"Our main challenge is that the market still perceives us as an exploration play, when we are only months away from constructing a mine. We will never stop drilling, because we have not touched 85% of our main concession yet, but we have enough ore in the ground to be in production by 2022."
Could you provide some insights about the Kobada gold project?
The Kobada project consists of one exploitation concession and two exploration concessions, totaling approximately 400 square km in the Sikasso region of southwestern Mali. As AGG we only brought the asset back into development around August 2019, as gold prices were improving. Since then, we have been moving towards completing a definitive feasibility study by Q2 2020, which includes updated drilling and metallurgical testwork, and also an updated environmental impact assessment completed in accordance to the IFC and World Bank guidelines. The actual asset itself has been around since the 1990s, with approximately 150,000 meters of drilling done on the concession, which is quite a lot. As AGG we have held the asset since 2017 and we intend to put it into production very quickly.
What is the focus of your current activities?
The 150,000 meters of past drilling sit on a very small part of the concession of just 4 km, out of approximately 30 km of shear zones that we have identified in the property. We have a NI43-101-compliant resource of 2.2 million ounces at around 1 gram per tonne (g/mt) of gold. That is just 15% of the overall exploration potential of the main Kobada concession, and does not include the other two exploration concessions. So, there is massive upside to this project.
In August 2019, we identified that the resource model needed some infill drilling to better understand the shear zone geology, and this way we will have a template to overlay on other shear zones. Phase I of the drilling campaign was focused on infill only, and then we started stepping out towards the north for Phase II. We are seeing some very exciting numbers; while we may see an increase of the overall resource, the goal of the drilling program is to get a much better understanding of the structural geology and to have a better conversion from resources to reserves.
Moreover, over the last months we have done a huge amount of metallurgical testwork; prior metallurgical work was focused on gravity only, so I suggested we should run a representative bulk sample using all known gold processing techniques, starting with heap leach, then gravity only, then a combination of gravity and CIL, and finally CIL on its own. Looking at the results, we are comfortable with the gravity plus downstream CIL as the preferred method, as it provides a substantial increase in recovery. All-in sustaining cost with this new process should be in the region of US$800 per ounce, whereas capex should not vary substantially. In any case, there is a possibility for us to go for production of 100,000 ounces per year (oz/y) instead of the initially projected 50,000 oz/y, to benefit from economies of scale. As soon as we have a clearer idea about the size of the reserves, we will define the best option in the final feasibility study.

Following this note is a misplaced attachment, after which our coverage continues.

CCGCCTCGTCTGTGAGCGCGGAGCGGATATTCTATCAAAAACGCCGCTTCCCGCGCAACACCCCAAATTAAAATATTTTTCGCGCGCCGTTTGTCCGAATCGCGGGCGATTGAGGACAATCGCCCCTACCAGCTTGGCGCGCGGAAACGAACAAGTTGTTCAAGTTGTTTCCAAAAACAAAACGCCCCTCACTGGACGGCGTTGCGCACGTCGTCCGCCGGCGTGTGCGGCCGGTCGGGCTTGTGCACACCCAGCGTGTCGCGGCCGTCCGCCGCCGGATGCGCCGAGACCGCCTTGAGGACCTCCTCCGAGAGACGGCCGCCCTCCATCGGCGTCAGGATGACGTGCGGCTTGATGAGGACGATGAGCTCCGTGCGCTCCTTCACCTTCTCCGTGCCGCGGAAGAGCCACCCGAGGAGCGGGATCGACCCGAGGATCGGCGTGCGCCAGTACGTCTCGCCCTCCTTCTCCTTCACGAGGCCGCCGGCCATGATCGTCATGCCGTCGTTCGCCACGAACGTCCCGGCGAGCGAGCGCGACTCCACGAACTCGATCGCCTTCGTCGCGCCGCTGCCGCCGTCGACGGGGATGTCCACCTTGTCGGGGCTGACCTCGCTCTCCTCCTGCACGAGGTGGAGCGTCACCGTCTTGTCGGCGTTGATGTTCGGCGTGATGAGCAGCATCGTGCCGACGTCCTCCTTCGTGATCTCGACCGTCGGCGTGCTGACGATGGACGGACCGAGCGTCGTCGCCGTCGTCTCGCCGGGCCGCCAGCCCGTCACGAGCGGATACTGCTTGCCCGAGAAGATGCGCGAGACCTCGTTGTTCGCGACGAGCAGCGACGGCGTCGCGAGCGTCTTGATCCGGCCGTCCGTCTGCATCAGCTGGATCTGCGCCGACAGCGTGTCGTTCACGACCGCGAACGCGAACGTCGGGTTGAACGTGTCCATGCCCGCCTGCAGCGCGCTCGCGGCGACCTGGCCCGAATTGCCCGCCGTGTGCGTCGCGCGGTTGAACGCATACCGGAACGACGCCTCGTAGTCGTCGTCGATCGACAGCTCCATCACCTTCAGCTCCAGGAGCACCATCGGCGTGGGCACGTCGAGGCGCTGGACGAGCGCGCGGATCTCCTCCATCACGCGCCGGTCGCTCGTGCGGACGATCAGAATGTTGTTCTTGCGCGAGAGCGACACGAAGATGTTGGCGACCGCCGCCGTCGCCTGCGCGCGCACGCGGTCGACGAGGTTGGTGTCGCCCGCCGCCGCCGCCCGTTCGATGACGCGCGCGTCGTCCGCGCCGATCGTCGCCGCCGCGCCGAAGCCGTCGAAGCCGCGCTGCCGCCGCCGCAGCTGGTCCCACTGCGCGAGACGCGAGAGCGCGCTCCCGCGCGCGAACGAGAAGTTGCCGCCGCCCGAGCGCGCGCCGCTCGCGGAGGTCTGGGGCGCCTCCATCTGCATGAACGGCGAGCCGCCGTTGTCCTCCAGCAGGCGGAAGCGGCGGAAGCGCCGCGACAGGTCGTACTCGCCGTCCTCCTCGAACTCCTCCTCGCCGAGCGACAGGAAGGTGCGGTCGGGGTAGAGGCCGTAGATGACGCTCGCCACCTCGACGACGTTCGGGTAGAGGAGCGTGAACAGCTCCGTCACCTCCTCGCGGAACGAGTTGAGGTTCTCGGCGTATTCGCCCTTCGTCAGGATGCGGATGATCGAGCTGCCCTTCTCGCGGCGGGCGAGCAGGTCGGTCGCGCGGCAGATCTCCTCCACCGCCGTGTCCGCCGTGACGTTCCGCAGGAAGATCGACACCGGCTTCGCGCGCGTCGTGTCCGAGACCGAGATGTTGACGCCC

Have you been affected by security issues in West Africa?
Security comes up in every discussion we have with potential investors. While the Semafo incident in Burkina Faso was horrifying, all the other operations in that country have continued with no issues. From our perspective, Mali is a country of two halves; you have a red zone to the north of the country, but everything to the west and south-west of Bamako is considered to be low to medium risk. The Kobada asset is located 120 km from Bamako, in the Sikasso region right on the border with Guinea. It is a 3.5-hour drive from the capital. Access is straightforward so sending in equipment and consumables for construction would not be a problem –the same goes for sending the gold out to the markets.
How well positioned is African Gold Group as an investment option within West Africa?
West Africa is still a key area for gold growth: all the majors like Barrick, AngloGold Ashanti and Endeavour are putting a lot of investment into the region. The challenge we have is not to do with our location; our main challenge is that the market still perceives us as an exploration play, when we are only months away from constructing a mine. We will never stop drilling, because we have not touched 85% of our main concession yet, but we have enough ore in the ground to be in production by 2022. The jump in market capitalization from being in exploration to having 50,000 or 100,000 oz/y of production is massive.
What other aspects could you highlight in terms of working in Mali?
The Ministry of Mines in Mali is very experienced; they are all geologists or mining engineers. The current minister of Mines is a geologist and she actually worked on the Kobada project in the 1990s. The government is being very supportive and there is no election coming up soon, so the government is stable. Besides, in West Africa people can move quite freely between borders so we have access to skills from 8 to 10 West African countries that have a long history of gold mining, which is a great advantage. Finally, at a local level there is quite a lot of artisanal mining activity, so we are working with the local population to address the issue in a constructive manner.